Heavy Duty Trucking’s annual Fact Book issue is designed to provide a snapshot of the current state of the industry, where it’s been, and where it’s going. These numbers can help you in planning and benchmarking your fleet, and in telling trucking’s story to others. - Graphic: HDT

Heavy Duty Trucking’s annual Fact Book issue is designed to provide a snapshot of the current state of the industry, where it’s been, and where it’s going. These numbers can help you in planning and benchmarking your fleet, and in telling trucking’s story to others.

Graphic: HDT

Despite the challenges of a driver shortage, scrambled supply chains, and new-equipment order backlogs — or perhaps in part because of those factors — conditions for making money in trucking have exploded since the lift of spring 2020 COVID-19 pandemic lockdowns.

The following graphs paint a picture of excellent trucking conditions and an industry where carriers are in the drivers’ seat when it comes to rates.

After a year of record spot freight volumes and rates, there are indications that spot and contract freight are starting to come back more into balance.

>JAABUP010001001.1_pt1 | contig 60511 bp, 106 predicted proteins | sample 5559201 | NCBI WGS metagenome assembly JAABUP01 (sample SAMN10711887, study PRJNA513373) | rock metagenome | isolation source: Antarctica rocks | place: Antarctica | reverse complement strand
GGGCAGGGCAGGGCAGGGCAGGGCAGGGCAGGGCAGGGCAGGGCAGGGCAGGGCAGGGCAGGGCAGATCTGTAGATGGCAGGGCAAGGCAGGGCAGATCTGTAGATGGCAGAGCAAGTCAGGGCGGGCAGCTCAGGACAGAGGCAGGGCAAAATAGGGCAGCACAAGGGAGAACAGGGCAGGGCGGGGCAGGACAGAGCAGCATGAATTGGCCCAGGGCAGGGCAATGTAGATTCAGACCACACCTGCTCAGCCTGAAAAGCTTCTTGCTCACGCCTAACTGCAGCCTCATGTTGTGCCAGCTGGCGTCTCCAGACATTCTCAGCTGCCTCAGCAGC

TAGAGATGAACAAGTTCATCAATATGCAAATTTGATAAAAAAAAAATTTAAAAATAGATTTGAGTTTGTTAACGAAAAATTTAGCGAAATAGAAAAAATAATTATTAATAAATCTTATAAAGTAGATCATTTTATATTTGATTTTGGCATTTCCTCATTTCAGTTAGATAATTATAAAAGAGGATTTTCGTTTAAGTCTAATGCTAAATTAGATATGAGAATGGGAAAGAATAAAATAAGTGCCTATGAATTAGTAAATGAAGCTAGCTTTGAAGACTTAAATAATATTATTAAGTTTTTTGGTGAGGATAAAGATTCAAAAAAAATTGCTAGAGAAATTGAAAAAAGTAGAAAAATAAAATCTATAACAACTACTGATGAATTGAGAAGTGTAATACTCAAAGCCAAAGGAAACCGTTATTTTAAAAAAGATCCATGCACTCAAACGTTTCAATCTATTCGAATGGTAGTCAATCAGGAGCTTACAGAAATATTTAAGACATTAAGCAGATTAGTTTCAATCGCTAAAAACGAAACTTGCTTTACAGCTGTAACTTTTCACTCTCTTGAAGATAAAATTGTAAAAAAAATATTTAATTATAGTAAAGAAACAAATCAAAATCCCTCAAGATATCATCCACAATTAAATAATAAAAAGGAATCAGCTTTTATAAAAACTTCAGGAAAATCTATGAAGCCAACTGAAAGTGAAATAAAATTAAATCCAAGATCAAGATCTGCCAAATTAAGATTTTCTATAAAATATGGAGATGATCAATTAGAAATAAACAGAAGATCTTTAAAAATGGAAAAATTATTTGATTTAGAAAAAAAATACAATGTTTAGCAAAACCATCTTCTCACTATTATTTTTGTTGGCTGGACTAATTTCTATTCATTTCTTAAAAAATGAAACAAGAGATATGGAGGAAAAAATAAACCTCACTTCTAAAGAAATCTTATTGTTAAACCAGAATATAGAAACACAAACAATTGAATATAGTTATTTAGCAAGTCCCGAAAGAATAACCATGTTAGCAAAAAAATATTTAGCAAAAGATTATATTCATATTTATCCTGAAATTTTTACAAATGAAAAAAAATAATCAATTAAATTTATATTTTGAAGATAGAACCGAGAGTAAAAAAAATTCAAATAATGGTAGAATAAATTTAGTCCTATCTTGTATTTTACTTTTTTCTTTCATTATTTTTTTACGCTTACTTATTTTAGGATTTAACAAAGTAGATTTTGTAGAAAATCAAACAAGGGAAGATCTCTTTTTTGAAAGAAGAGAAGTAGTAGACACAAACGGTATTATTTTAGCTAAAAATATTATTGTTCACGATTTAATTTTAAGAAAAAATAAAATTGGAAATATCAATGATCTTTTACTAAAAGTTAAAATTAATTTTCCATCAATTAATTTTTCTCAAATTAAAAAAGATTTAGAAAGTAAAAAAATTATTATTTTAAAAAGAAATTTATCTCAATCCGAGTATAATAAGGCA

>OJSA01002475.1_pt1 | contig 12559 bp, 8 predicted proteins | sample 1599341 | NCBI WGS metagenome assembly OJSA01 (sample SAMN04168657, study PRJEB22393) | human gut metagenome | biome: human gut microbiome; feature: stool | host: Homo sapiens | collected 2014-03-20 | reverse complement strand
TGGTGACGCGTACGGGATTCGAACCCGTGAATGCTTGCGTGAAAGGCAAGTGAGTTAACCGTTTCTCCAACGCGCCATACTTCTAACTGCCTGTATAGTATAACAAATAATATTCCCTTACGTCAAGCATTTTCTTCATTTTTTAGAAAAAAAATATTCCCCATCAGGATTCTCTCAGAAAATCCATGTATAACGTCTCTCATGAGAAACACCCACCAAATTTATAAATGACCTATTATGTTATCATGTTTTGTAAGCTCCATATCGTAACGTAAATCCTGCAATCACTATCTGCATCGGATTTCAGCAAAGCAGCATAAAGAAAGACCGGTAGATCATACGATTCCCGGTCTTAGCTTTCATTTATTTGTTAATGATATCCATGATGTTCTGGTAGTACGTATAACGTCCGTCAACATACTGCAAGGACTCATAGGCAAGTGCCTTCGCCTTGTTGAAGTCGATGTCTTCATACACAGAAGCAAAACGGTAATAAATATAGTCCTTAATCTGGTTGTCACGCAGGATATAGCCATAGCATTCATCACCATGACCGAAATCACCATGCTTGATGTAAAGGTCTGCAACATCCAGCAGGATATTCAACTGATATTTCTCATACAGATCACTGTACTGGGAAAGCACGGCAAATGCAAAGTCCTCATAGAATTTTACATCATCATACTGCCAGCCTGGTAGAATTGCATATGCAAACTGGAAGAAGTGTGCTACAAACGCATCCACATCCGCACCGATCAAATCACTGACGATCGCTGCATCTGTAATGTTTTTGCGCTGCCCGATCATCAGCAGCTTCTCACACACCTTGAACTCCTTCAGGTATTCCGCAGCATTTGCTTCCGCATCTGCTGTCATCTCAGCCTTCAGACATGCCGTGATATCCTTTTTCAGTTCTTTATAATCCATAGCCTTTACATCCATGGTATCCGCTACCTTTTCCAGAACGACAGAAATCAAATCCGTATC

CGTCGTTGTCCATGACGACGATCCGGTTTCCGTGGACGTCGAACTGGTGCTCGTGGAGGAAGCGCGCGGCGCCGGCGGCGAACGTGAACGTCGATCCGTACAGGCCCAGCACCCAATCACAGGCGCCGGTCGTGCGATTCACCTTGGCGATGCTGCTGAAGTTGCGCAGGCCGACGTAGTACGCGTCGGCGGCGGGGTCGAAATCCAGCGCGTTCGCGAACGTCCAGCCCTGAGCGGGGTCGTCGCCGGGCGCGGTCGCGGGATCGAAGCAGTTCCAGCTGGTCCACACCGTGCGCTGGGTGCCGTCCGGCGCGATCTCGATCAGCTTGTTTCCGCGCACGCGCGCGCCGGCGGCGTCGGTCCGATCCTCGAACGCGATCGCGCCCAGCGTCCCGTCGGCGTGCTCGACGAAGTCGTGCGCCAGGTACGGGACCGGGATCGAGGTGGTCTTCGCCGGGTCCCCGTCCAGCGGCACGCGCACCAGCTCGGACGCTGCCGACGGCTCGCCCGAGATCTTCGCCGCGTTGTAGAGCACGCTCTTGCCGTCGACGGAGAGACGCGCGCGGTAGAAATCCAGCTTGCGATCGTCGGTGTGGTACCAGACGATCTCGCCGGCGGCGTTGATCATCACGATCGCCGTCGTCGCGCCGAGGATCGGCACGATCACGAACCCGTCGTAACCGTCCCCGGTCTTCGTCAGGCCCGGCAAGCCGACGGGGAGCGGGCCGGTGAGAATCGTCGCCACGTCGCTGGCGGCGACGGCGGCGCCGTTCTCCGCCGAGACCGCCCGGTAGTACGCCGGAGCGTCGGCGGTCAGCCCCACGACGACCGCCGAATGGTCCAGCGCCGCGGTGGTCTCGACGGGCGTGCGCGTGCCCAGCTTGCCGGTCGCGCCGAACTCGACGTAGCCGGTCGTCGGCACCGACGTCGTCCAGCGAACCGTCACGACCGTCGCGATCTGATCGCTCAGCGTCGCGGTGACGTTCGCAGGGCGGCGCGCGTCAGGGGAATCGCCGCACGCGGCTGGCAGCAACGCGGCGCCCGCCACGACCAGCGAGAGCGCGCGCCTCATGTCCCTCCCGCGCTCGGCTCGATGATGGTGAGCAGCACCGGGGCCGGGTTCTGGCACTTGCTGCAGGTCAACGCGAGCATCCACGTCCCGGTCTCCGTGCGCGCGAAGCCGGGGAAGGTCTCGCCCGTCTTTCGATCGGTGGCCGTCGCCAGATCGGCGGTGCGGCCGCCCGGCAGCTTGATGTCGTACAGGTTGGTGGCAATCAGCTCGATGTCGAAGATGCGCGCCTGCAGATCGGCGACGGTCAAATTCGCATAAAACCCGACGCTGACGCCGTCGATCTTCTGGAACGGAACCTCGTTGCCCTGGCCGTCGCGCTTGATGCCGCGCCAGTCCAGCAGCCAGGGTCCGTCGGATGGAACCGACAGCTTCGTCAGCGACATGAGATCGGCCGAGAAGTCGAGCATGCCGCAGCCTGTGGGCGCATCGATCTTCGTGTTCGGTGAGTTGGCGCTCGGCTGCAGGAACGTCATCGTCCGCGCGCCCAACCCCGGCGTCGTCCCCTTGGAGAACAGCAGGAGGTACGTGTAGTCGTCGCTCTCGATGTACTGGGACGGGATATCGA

Following the market boom in 2018, the spot freight market balanced out and was averaging 400,000 loads per day and approximately $2/mile, explains Brent Hutto, chief relationship officer with Truckstop.com. “But the pandemic’s effect on the purchasing behavior of the U.S. consumer radically changed everything. Consumer purchasing increased more than 35% above yearly normal in the second half of 2020 and has remained strong into 2021. This change resulted in a market that peaked at 1.8 million loads in a single day and rates of $3.17 per mile.”

There was a peak in spot freight activity in March 2020 as the pandemic hit, a fast decline through the end of April, and a seven-month recovery through the start of January 2021. Rates and ratios fell predictably in January and then spiked again in February when the polar vortex hit so much of the country. - Source: DAT Freight & Analytics

There was a peak in spot freight activity in March 2020 as the pandemic hit, a fast decline through the end of April, and a seven-month recovery through the start of January 2021. Rates and ratios fell predictably in January and then spiked again in February when the polar vortex hit so much of the country.

Source: DAT Freight & Analytics

Spot market load volumes and rates are beginning to normalize, Hutto says, but a truly normal spot marketplace is not expected until 2022.